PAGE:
ACHRNEWS

Adding Hydronics To The Selling Mix

October 11, 2005
NASHVILLE, Tenn. - Dave Yates wants more HVAC contractors to know more about hydronics. If they do, he believes more will add hydronic heating and cooling equipment to their product lines. Yates, the owner of F.W. Behler Inc., York, Pa., told attendees of HVAC Comfortech 2005 that hydronics is slowly catching on in the United States.

"Ninety-four percent of North American heating is hot air," he said. "In Europe, 98 percent is hydronic heat."

Yates explained that hydronic is a heating or cooling system that transfers heat by circulating a fluid through a closed system of pipes. Hydronic heating can include radiant floors, baseboard, towel warmers, and snow melting systems.

"Many people aren't even aware of how uncomfortable they are - until after they switched to hydronic heating," said Yates. "Studies have shown that 85 percent of people are unhappy with their heating system, presenting an opportunity for contractors to sell hydronic heating."

He noted that with the upcoming increase in efficiency standards to 13 SEER, hydronics becomes even more attractive.

"Hydronics are efficient," Yates said. "These systems get people away from having to heat their whole home."

Getting People Involved

Since educating people is the first step in selling hydronic systems, Yates suggested that contractors work with local homebuilders. He realizes that homebuilders often shy away from the more expensive hydronic systems and favor gas forced-air. But he believes there is a compromise. "Introduce builders to hydronics by installing radiant heat in the bathroom of a new home," he said. "The rest of the home can remain gas."

In fact, Yates believes that some homeowners may want to mix radiant heat with gas forced air in the same manner. Areas of the home that are often tiled, including kitchens and bathrooms, would be ideal for radiant floor heating.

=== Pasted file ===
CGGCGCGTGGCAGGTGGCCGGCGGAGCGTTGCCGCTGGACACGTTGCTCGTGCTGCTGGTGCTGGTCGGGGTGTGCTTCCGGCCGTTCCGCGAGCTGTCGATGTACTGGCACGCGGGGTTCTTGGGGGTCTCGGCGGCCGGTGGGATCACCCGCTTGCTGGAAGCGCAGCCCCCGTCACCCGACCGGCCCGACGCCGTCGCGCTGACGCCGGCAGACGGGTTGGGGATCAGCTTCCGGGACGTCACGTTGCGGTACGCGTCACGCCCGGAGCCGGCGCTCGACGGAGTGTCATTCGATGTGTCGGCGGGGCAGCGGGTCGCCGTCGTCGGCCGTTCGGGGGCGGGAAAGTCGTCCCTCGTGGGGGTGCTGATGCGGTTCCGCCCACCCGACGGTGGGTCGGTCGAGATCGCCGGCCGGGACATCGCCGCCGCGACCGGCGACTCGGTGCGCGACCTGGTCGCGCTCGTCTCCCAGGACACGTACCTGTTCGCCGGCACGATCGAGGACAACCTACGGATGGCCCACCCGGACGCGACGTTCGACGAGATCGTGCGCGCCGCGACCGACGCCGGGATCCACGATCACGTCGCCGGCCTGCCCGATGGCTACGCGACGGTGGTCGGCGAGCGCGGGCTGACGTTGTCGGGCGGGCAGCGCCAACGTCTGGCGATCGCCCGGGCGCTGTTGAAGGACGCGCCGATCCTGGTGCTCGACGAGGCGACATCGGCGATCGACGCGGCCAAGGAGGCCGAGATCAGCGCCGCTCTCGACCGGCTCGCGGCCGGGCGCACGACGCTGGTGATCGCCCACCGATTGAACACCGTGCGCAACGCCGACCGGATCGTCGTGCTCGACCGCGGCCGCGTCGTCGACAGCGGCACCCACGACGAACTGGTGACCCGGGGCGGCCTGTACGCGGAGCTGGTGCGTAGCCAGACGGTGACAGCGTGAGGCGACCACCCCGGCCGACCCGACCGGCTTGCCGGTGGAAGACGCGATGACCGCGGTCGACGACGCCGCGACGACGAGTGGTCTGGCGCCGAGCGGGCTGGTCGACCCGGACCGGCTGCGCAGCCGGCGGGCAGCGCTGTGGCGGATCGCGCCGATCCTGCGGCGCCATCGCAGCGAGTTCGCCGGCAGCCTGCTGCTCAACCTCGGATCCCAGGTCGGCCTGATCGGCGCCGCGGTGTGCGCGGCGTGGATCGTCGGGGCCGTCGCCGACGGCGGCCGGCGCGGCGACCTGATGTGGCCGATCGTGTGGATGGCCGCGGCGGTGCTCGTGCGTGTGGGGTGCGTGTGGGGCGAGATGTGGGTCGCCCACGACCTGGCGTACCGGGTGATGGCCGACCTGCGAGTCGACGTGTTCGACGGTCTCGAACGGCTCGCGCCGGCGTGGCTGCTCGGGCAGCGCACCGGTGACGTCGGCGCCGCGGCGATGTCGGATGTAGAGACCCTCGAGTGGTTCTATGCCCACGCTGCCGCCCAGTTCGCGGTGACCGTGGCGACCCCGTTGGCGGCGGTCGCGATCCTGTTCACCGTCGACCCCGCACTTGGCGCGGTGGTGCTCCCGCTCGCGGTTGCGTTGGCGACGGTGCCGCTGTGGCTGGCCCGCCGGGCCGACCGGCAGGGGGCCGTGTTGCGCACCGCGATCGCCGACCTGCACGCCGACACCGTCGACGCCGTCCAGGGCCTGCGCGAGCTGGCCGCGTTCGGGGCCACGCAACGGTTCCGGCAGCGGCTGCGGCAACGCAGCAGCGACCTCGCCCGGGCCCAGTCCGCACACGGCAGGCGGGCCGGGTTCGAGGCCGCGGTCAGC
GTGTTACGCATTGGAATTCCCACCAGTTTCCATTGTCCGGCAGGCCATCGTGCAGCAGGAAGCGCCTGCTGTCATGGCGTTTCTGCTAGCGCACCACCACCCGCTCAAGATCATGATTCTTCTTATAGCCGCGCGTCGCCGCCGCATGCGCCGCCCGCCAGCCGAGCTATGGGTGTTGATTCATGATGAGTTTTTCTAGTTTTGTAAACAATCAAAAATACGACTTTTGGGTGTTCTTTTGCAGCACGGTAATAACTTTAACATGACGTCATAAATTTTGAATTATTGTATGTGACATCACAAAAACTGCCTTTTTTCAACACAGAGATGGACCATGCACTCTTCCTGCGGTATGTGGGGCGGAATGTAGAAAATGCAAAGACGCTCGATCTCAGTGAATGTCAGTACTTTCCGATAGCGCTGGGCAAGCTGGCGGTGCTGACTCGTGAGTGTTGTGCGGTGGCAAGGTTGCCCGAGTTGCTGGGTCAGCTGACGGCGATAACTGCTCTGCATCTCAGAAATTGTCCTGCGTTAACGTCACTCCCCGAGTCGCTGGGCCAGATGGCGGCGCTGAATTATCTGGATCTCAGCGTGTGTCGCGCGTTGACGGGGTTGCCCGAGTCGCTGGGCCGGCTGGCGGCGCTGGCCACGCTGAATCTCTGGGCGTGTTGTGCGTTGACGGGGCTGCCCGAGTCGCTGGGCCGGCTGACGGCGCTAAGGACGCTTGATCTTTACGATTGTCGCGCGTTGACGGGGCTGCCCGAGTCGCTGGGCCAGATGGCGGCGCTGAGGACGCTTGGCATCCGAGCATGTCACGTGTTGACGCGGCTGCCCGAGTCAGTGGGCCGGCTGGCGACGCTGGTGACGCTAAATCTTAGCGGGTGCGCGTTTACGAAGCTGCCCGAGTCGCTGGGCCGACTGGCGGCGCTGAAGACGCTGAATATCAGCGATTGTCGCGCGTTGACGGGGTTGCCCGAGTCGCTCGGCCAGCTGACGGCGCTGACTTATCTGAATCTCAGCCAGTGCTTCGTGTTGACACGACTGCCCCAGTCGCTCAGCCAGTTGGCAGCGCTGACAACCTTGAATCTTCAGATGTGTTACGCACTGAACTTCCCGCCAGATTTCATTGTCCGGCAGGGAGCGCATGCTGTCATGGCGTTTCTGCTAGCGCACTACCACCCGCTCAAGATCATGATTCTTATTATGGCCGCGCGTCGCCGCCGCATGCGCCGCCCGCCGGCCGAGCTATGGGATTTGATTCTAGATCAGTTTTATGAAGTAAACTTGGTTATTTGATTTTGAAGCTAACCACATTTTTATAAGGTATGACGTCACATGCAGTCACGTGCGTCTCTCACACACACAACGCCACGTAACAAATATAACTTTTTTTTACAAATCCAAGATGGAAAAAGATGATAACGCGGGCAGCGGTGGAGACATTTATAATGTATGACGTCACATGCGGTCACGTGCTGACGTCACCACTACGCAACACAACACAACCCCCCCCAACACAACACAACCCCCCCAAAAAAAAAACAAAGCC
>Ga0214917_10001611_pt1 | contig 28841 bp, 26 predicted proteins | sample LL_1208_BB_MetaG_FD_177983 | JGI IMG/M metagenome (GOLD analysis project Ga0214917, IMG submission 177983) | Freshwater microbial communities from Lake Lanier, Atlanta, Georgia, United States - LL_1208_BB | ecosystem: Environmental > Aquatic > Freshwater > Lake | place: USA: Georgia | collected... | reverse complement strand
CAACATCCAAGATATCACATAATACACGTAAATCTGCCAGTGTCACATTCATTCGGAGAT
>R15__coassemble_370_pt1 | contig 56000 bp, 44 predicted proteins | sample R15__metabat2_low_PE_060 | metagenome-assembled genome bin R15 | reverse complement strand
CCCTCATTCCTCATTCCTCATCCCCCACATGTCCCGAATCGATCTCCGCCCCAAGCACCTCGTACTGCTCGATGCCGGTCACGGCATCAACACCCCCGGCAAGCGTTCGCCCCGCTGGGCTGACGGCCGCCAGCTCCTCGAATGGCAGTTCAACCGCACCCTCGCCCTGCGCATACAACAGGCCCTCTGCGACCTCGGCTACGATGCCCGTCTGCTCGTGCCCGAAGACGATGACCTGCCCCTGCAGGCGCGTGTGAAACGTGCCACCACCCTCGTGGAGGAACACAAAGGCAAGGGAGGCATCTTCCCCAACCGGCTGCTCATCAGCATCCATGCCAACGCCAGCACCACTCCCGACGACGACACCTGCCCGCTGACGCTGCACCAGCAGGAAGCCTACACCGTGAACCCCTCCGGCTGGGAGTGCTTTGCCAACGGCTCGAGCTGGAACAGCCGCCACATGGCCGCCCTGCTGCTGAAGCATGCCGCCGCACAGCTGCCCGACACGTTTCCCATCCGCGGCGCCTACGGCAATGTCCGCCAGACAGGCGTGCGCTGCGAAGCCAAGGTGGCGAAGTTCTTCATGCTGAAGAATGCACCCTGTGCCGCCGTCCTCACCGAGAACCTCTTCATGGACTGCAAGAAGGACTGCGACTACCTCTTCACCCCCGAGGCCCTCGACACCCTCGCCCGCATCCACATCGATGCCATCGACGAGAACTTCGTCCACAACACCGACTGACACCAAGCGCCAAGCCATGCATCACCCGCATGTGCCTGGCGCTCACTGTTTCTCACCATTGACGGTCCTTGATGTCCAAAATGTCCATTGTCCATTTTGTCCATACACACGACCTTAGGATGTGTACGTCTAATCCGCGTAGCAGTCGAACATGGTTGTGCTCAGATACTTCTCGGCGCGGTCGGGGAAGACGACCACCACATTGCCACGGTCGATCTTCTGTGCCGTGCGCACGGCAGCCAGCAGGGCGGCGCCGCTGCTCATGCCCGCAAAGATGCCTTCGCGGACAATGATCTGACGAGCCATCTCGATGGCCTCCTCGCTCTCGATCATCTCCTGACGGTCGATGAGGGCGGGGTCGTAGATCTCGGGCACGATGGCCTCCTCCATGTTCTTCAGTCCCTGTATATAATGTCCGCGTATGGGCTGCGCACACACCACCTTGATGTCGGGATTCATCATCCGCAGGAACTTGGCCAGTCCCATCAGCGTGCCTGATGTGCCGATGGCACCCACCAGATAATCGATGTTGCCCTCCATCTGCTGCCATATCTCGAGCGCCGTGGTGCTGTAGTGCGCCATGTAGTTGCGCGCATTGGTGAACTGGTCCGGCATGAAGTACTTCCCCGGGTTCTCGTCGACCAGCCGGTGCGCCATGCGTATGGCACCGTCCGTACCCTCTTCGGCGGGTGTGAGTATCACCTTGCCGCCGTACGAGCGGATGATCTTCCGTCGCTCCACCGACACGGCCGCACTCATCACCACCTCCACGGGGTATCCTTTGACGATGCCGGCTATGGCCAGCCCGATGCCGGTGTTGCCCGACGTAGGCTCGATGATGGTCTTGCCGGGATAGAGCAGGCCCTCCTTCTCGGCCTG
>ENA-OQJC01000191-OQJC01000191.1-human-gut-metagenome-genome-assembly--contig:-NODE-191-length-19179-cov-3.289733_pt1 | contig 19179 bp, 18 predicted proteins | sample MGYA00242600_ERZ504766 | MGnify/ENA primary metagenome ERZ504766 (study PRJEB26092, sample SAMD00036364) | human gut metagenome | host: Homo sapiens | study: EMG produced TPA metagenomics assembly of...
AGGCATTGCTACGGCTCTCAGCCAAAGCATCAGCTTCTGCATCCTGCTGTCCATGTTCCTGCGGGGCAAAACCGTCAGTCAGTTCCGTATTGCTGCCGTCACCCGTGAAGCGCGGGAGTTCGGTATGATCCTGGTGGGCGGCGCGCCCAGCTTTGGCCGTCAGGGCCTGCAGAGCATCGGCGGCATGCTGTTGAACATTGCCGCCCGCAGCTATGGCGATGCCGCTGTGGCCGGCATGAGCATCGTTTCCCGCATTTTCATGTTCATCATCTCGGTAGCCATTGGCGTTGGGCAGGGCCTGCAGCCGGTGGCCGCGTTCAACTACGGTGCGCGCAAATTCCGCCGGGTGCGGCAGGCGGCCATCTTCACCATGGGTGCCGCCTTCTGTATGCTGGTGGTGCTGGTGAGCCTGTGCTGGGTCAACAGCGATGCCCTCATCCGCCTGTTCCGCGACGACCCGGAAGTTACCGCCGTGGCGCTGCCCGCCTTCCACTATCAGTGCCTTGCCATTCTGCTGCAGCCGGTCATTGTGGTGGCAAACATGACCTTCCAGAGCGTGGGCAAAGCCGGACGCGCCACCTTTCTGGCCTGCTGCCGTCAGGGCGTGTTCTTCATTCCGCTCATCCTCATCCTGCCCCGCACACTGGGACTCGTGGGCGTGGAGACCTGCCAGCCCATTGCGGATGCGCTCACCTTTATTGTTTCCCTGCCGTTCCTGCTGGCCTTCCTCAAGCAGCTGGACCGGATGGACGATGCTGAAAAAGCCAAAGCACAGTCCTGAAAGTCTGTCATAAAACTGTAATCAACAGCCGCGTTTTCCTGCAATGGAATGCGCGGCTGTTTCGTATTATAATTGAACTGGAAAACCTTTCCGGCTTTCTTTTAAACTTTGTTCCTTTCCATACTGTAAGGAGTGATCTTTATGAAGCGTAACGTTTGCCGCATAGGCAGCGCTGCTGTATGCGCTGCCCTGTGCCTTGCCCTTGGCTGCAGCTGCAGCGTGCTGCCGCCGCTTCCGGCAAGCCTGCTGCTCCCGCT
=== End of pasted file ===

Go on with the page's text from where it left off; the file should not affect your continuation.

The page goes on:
Yates said that contractors should educate themselves and employees on the benefits of selling and installing hydronic systems. "You don't need a torch to put in a radiant system," he said. "There is no welding or soldering."

He believes that many contractors like to design custom systems for their residential and commercial customers. Hydronics, i.e. radiant heating, fits the bill perfectly.

"Radiant heat is not a commodity item," he said. "This is something that you create. You are the orange and all of the other guys are the apples.

Why HVAC Contractors?

Selling hydronics is a natural fit for HVAC contractors, according to Yates. He listed several reasons why:

  • Familiarity with heat gain/loss calculations.

  • Learning curve has been established for selling high efficiency.

  • Hybrid systems are a natural fit.

  • Zoning knowledge.

  • Knowledge of combustion analysis.

  • Business savvy.

  • Marketing skills.

    Yates said that radiant systems could be installed with dual-use water heaters, a product that HVAC contractors are already familiar with. "The radiant system won't interfere with the normal water heater operation," he added.

    If HVAC contractors can demonstrate the comfort of hydronic heating, they should be able to win the customer over, according to Yates. "Comfort will always trump everything else."

    Publication date: 10/17/2005